Weakly-supervised learning (WSL) has shown promising results in addressing label scarcity on many NLP tasks, but manually designing a comprehensive, high-quality labeling rule set is tedious and difficult. We study interactive weakly-supervised learning—the problem of iteratively and automatically discovering novel labeling rules from data to improve the WSL model. Our proposed model, named PRBoost, achieves this goal via iterative prompt-based rule discovery and model boosting. It uses boosting to identify large-error instances and discovers candidate rules from them by prompting pre-trained LMs with rule templates. The candidate rules are judged by human experts, and the accepted rules are used to generate complementary weak labels and strengthen the current model. Experiments on four tasks show PRBoost outperforms state-of-the-art WSL baselines up to 7.1%, and bridges the gaps with fully supervised models.
We study the problem of extracting N-ary relation tuples from scientific articles. This task is challenging because the target knowledge tuples can reside in multiple parts and modalities of the document. Our proposed method ReSel decomposes this task into a two-stage procedure that first retrieves the most relevant paragraph/table and then selects the target entity from the retrieved component. For the high-level retrieval stage, ReSel designs a simple and effective feature set, which captures multi-level lexical and semantic similarities between the query and components. For the low-level selection stage, ReSel designs a cross-modal entity correlation graph along with a multi-view architecture, which models both semantic and document-structural relations between entities. Our experiments on three scientific information extraction datasets show that ReSel outperforms state-of-the-art baselines significantly.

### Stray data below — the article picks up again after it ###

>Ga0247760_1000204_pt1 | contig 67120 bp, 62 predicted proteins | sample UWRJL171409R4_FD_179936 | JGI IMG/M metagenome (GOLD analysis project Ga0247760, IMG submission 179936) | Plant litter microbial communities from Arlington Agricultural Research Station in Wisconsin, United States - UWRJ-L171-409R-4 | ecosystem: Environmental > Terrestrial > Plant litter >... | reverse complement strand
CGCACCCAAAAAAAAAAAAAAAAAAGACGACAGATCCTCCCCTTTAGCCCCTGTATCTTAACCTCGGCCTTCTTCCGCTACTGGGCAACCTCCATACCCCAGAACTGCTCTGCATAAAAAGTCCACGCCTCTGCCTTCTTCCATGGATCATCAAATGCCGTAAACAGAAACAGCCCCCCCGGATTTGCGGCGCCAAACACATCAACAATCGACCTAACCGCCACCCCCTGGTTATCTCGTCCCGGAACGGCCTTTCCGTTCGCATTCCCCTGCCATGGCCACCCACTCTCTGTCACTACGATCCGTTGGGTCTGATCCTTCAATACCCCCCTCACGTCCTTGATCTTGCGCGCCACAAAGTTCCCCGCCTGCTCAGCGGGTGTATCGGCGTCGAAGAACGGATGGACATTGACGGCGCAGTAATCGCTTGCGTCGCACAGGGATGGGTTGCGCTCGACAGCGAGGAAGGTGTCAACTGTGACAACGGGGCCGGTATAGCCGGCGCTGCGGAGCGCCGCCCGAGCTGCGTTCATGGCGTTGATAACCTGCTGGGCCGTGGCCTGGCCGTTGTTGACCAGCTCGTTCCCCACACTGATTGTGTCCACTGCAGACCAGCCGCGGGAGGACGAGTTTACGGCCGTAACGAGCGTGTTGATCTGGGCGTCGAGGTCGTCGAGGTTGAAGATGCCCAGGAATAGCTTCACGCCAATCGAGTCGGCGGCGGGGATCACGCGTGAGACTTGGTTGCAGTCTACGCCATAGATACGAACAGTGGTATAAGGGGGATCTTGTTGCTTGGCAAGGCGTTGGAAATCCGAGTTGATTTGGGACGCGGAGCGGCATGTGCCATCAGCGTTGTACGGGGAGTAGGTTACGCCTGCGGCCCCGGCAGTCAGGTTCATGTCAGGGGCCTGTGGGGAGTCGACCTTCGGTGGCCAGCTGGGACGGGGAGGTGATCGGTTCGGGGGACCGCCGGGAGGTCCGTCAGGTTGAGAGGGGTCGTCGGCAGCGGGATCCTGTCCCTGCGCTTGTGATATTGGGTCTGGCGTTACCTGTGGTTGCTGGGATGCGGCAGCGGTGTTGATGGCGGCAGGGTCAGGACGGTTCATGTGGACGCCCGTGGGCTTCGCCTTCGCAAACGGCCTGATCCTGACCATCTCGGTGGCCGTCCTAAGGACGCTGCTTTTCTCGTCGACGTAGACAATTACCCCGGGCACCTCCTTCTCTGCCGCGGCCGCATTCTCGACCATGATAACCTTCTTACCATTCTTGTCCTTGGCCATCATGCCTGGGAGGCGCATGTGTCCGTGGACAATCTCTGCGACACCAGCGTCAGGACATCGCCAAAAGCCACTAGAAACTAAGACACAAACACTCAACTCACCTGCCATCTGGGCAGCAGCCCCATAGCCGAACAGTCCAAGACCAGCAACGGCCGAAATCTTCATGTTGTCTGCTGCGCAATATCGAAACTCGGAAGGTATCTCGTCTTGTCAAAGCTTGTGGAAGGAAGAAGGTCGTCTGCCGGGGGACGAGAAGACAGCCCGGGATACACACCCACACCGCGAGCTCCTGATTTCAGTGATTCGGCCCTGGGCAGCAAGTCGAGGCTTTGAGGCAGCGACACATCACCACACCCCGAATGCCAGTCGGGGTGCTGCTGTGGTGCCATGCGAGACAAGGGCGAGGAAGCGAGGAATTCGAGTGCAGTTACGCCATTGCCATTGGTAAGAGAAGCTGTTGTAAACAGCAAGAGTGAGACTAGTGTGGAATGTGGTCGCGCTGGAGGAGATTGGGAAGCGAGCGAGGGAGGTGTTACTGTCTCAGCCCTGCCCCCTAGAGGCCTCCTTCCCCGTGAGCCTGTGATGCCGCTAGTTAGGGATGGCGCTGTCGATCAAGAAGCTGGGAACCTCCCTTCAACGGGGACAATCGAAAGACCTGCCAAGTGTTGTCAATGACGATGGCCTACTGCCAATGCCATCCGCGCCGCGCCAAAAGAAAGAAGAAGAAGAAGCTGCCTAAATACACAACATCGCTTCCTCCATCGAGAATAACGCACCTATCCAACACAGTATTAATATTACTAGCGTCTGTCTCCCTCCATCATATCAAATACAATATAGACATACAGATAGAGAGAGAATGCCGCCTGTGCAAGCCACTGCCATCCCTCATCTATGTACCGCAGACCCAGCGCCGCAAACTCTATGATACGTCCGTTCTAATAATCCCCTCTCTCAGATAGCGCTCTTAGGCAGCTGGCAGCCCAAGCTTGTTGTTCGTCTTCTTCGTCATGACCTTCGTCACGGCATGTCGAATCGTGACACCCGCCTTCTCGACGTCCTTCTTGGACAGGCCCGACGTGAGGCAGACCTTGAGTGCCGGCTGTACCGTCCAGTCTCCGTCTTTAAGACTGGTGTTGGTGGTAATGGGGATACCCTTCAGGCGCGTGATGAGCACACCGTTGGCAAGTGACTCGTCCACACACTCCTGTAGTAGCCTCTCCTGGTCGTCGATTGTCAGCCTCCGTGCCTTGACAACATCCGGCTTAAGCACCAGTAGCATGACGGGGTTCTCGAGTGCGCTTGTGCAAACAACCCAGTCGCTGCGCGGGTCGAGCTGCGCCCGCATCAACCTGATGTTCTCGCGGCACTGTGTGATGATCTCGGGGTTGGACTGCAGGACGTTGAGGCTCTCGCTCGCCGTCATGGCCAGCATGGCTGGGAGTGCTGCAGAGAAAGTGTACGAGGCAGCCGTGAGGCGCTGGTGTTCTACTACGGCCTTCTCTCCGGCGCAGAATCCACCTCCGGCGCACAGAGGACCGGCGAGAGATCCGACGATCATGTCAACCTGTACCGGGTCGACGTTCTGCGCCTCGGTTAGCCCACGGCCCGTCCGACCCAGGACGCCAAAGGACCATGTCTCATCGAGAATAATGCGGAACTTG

We study the problem of learning a named entity recognition (NER) tagger using noisy labels from multiple weak supervision sources. Though cheap to obtain, the labels from weak supervision sources are often incomplete, inaccurate, and contradictory, making it difficult to learn an accurate NER model. To address this challenge, we propose a conditional hidden Markov model (CHMM), which can effectively infer true labels from multi-source noisy labels in an unsupervised way. CHMM enhances the classic hidden Markov model with the contextual representation power of pre-trained language models. Specifically, CHMM learns token-wise transition and emission probabilities from the BERT embeddings of the input tokens to infer the latent true labels from noisy observations. We further refine CHMM with an alternate-training approach (CHMM-ALT). It fine-tunes a BERT-NER model with the labels inferred by CHMM, and this BERT-NER’s output is regarded as an additional weak source to train the CHMM in return. Experiments on four NER benchmarks from various domains show that our method outperforms state-of-the-art weakly supervised NER models by wide margins.
Numerical reasoning over texts, such as addition, subtraction, sorting and counting, is a challenging machine reading comprehension task, since it requires both natural language understanding and arithmetic computation. To address this challenge, we propose a heterogeneous graph representation for the context of the passage and question needed for such reasoning, and design a question directed graph attention network to drive multi-step numerical reasoning over this context graph. Our model, which combines deep learning and graph reasoning, achieves remarkable results in benchmark datasets such as DROP.
Sequential recurrent neural networks have achieved superior performance on language modeling, but overlook the structure information in natural language. Recent works on structure-aware models have shown promising results on language modeling. However, how to incorporate structure knowledge on corpus without syntactic annotations remains an open problem. In this work, we propose neural variational language model (NVLM), which enables the sharing of grammar knowledge among different corpora. Experimental results demonstrate the effectiveness of our framework on two popular benchmark datasets. With the help of shared grammar, our language model converges significantly faster to a lower perplexity on new training corpus.